JAMES KING-HOLMES / SCIENCE PHOTO LIBRARY JAMES KING-HOLMES / SCIENCE PHOTO LIBRARY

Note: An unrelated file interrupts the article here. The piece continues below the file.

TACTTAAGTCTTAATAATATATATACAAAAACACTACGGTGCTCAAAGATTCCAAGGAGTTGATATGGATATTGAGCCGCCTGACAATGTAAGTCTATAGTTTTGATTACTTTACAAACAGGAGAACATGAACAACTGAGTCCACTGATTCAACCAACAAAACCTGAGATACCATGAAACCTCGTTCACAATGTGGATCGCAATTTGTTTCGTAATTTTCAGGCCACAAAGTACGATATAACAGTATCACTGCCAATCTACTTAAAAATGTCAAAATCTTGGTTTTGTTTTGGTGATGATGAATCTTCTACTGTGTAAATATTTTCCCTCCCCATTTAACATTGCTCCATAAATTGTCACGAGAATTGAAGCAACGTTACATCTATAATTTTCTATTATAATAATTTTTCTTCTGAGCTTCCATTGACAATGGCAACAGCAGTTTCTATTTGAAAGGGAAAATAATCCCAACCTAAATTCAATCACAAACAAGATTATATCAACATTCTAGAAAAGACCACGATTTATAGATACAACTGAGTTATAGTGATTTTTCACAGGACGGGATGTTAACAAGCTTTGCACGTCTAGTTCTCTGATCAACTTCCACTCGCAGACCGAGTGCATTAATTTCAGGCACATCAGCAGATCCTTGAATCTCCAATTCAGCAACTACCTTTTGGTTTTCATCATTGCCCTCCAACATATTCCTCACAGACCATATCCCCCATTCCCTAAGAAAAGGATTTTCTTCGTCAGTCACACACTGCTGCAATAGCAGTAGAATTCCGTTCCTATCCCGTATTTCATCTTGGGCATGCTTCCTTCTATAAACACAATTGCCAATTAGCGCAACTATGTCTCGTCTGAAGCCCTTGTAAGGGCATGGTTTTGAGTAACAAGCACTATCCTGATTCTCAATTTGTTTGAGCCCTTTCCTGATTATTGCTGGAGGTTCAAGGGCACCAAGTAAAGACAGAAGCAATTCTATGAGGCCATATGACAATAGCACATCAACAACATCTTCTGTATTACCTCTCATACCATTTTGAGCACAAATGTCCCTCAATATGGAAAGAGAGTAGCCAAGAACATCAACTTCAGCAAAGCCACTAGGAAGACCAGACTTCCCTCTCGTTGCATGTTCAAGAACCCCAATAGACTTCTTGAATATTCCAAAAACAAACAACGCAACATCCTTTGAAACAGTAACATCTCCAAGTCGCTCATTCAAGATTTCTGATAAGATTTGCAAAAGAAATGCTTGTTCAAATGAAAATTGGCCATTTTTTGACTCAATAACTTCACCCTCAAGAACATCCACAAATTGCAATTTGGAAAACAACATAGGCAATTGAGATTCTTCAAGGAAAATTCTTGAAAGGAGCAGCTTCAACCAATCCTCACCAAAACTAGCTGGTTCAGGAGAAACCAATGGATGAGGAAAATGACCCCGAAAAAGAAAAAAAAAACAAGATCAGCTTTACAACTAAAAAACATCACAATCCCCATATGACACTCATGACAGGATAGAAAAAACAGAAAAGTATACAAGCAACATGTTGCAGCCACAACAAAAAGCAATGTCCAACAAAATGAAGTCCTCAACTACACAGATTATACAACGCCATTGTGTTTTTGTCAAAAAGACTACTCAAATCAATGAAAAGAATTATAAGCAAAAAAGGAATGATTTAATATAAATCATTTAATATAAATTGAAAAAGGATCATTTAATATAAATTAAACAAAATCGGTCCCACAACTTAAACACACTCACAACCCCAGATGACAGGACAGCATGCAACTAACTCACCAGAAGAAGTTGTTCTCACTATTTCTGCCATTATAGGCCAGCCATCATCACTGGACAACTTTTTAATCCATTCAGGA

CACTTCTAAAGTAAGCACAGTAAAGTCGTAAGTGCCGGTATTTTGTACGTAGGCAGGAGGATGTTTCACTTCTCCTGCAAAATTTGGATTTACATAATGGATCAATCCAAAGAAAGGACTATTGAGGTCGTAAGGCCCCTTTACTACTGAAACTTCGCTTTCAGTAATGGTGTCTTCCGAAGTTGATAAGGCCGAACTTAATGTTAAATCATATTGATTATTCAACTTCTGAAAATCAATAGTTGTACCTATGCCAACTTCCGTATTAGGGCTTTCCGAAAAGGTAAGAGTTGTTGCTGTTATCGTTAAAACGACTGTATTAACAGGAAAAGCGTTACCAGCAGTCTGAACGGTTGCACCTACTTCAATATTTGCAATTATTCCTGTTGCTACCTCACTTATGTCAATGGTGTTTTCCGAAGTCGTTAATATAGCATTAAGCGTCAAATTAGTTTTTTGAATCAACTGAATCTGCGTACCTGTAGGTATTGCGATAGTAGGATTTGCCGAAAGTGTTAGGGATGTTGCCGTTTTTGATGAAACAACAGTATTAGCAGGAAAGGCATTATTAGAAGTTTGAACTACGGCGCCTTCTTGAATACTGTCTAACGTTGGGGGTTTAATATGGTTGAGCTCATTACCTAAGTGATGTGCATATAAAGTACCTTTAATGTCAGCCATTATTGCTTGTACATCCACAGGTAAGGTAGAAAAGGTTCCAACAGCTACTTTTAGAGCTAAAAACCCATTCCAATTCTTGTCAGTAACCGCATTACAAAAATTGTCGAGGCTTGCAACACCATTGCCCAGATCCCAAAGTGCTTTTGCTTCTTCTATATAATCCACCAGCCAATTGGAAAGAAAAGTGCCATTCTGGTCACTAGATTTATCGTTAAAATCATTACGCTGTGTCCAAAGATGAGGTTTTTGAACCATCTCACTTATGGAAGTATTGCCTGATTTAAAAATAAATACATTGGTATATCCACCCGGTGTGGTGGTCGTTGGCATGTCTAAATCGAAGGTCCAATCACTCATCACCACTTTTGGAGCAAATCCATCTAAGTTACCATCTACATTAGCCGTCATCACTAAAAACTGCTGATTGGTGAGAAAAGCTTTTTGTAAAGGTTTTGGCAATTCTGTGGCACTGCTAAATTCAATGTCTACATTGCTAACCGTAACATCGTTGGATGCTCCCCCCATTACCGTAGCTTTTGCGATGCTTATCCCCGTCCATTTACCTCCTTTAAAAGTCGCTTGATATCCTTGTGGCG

Optical interference patterns produce the iridescent colours. The metal would be finished by conventional machining to a smooth surface, as seen on the right. WAAM deposits layers of metal from a wire in a welding technique. Items are subsequently machined to a conventional finish but the time taken to manufacture such pieces from steel, aluminium, titanium, copper and other metals, alloys and composite materials is significantly shorter than using conventional methods, with considerable cost savings. The concept was first described in 1927 but developments in robotic control are creating interest in its possible importance in the manufacture of, for instance, aircraft parts which are conventionally machined from solid blocks of metal. Photographed at Cranfield University, UK.
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